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Eager to land a journalistic position, Adam White goes to work as an advice-giving newspaper columnist. His editor, Shrike, takes pleasure in browbeating his alcoholic wife Florence for her past adultery, and assigning his employees journalistic jobs for which they have little aptitude or interest. Shrike goads Adam into meeting one of his correspondents, Fay Doyle, a teary, self-pitying woman who makes a play for him. Adam is torn between his loyalty to the newspaper and his girl Justy. Written by
Ambitious but unsuccesful film version of a great novel.
Nathaniel West's "Lonelyhearts" is a haunting novella about how an idealistic young man is affected by his job as an advice-giving columnist for his town's newspaper. It was intelligently adapted for the stage in the mid-50's, and the film version plainly uses that adaptation as a reference point as much as the novel itself. In ways, the film expands on the play's success, opening it up to reveal an idealized 50's picture-postcard town on the surface before centering on the insensitivity lying just underneath. Writer/Producer Schary and Director Donohue are to be commended for the atmosphere they have successfully created. It is unfortunate that they did not have enough faith in the material to resist the temptation to give it a happy ending, an ending which really is not in keeping with the events which precede it.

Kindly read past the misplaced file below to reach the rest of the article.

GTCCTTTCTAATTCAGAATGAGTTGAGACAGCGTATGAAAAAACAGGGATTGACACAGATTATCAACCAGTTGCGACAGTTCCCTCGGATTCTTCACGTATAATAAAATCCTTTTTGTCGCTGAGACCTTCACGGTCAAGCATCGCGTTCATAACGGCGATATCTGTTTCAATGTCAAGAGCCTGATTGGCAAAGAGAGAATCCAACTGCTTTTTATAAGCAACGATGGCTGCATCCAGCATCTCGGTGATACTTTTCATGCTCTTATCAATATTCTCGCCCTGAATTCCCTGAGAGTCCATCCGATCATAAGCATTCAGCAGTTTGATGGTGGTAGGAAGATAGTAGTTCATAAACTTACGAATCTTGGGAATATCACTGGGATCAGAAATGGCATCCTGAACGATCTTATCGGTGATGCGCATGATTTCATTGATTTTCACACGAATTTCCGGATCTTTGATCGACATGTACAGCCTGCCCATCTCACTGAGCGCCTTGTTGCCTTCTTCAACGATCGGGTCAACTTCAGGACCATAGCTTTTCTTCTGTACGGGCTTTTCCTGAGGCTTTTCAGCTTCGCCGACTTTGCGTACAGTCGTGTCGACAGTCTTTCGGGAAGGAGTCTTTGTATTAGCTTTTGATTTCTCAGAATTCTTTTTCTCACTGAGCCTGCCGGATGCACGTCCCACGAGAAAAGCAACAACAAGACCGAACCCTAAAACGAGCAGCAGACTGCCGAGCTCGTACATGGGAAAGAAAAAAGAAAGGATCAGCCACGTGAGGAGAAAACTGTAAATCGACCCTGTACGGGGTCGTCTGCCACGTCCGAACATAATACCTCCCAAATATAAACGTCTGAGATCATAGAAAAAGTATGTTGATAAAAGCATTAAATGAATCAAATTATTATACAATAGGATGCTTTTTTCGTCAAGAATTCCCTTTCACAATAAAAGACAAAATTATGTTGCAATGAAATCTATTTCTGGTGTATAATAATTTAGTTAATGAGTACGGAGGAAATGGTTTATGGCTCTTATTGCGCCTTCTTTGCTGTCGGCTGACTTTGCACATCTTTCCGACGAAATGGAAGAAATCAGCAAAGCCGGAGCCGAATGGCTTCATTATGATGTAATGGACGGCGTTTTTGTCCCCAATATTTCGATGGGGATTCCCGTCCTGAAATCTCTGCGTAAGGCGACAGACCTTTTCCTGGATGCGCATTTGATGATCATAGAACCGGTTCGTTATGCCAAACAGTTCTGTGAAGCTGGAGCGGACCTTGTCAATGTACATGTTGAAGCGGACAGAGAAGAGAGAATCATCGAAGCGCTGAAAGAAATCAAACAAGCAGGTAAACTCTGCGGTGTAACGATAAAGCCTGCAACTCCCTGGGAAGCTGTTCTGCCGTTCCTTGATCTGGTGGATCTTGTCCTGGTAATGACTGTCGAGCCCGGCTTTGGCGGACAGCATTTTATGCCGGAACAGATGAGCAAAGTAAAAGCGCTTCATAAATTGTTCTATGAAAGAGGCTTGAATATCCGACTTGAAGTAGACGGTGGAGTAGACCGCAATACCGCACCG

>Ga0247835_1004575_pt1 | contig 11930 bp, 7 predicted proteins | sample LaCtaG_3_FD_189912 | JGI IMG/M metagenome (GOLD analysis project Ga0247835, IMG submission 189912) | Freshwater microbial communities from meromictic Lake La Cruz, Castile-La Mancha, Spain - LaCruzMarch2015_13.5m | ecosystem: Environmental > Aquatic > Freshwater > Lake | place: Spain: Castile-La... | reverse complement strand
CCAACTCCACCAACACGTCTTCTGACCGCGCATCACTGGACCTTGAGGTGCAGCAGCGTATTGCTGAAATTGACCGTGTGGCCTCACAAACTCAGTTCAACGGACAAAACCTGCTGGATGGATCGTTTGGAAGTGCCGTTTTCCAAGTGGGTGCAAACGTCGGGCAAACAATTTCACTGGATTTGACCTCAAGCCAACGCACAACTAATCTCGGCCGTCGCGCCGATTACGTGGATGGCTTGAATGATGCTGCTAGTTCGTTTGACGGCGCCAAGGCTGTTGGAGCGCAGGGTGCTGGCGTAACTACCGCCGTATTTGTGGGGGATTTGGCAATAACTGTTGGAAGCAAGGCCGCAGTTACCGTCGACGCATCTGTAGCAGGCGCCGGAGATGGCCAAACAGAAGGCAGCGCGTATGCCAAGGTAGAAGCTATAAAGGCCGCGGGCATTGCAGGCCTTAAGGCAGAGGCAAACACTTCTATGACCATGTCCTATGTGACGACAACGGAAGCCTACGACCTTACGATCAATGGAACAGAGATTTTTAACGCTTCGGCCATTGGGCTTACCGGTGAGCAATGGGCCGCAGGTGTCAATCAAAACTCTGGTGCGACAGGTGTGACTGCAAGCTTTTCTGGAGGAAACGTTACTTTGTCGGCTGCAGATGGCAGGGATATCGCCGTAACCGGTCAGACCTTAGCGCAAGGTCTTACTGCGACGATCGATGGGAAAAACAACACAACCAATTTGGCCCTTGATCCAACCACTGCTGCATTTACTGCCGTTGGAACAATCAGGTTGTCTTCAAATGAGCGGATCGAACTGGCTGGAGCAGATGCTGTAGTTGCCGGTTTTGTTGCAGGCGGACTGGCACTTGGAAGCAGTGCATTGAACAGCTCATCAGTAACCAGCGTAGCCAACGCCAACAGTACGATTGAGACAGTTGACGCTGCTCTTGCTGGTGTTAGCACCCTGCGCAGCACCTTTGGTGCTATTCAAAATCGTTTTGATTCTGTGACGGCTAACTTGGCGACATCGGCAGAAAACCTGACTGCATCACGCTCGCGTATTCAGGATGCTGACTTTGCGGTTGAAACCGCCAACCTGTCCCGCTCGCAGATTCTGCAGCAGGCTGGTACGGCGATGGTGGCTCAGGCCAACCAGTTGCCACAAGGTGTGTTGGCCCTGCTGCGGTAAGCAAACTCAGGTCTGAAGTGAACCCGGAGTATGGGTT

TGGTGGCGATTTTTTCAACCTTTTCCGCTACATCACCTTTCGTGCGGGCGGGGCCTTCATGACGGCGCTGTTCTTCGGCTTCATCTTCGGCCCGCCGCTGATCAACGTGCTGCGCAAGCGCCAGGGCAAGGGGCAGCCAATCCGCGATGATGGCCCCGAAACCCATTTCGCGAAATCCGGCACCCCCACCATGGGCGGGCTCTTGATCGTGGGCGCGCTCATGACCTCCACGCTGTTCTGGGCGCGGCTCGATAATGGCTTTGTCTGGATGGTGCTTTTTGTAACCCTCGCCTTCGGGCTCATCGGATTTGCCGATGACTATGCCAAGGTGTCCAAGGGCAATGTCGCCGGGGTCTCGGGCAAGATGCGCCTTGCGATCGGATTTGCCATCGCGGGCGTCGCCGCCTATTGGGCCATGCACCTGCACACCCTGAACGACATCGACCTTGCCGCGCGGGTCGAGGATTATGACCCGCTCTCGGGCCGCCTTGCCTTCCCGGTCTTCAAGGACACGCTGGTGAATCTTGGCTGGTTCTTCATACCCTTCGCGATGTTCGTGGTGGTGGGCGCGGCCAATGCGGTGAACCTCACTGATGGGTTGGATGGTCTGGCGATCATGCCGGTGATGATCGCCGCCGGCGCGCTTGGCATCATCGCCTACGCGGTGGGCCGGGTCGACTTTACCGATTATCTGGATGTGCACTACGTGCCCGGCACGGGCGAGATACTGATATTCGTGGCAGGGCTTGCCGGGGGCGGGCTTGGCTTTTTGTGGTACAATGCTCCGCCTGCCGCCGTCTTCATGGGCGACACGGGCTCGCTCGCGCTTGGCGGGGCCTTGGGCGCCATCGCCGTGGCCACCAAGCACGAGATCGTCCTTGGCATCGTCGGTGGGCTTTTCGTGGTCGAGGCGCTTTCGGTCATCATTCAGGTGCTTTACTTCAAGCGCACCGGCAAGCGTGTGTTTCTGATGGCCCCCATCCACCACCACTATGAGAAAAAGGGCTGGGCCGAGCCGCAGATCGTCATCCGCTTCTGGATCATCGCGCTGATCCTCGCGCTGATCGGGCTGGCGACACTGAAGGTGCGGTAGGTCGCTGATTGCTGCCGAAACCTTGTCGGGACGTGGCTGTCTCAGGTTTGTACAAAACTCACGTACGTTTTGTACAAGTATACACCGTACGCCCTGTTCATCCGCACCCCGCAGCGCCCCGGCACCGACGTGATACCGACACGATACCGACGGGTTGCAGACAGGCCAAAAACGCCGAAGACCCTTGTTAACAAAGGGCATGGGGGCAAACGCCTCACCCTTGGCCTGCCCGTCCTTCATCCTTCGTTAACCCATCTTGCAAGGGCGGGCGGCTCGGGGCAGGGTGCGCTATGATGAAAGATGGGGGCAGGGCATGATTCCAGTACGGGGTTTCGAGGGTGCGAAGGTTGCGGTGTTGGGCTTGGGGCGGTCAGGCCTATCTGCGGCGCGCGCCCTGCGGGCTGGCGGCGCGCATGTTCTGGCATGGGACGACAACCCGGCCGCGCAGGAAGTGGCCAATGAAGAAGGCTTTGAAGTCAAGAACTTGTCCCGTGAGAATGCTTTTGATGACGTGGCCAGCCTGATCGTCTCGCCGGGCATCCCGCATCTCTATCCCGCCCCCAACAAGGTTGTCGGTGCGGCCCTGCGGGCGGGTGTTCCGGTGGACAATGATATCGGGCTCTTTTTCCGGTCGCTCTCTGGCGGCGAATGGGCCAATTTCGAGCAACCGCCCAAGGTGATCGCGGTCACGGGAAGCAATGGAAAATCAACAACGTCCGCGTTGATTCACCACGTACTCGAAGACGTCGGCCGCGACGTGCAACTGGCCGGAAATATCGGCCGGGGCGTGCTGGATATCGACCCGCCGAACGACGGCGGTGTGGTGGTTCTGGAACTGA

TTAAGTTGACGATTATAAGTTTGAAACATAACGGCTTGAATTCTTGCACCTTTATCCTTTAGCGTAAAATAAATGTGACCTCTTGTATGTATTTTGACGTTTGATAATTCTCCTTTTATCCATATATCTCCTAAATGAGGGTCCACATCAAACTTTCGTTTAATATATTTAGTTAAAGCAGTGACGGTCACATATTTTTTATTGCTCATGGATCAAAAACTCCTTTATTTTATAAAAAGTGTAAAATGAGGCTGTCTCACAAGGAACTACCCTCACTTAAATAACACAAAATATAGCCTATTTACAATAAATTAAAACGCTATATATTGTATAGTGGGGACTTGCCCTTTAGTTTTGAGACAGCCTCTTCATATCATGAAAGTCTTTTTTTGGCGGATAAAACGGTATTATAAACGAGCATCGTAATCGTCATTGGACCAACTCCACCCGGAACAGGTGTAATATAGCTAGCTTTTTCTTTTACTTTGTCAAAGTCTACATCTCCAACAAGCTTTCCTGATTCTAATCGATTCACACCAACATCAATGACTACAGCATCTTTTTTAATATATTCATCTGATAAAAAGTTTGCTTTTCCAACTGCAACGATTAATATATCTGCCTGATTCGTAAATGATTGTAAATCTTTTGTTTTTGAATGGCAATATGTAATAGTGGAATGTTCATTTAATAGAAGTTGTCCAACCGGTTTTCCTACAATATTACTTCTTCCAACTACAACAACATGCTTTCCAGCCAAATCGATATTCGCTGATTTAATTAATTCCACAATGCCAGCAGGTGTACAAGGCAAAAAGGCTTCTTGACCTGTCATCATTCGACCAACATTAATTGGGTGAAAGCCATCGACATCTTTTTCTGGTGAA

It must have seemed like a great idea to cast Montgomery Clift in the lead role of Adam, and a few years earlier it would have been, but this compelling actor's personal demons had so impacted upon him by this time that it is impossible not to be distracted by his unhealthy state of being. His slurred speech, unsteady gait and jerky mannerisms are entirely at odds with this character, who is said to have never had a stronger drink than a coca-cola. He is too good of an actor not to have effective moments - he works beautifully with Onslow Stevens, who plays his father - but this is a performance that holds our attention largely for unintentional reasons. Maureen Stapleton is sensational in her film debut as a writer to the column who manipulates Adam, and her performance would be right at home in a more faithful and successful version of this novel. Otherwise, this is a well-intended film which fails both to adequately reflect the novel on which it is based and to succeed on it's own terms.
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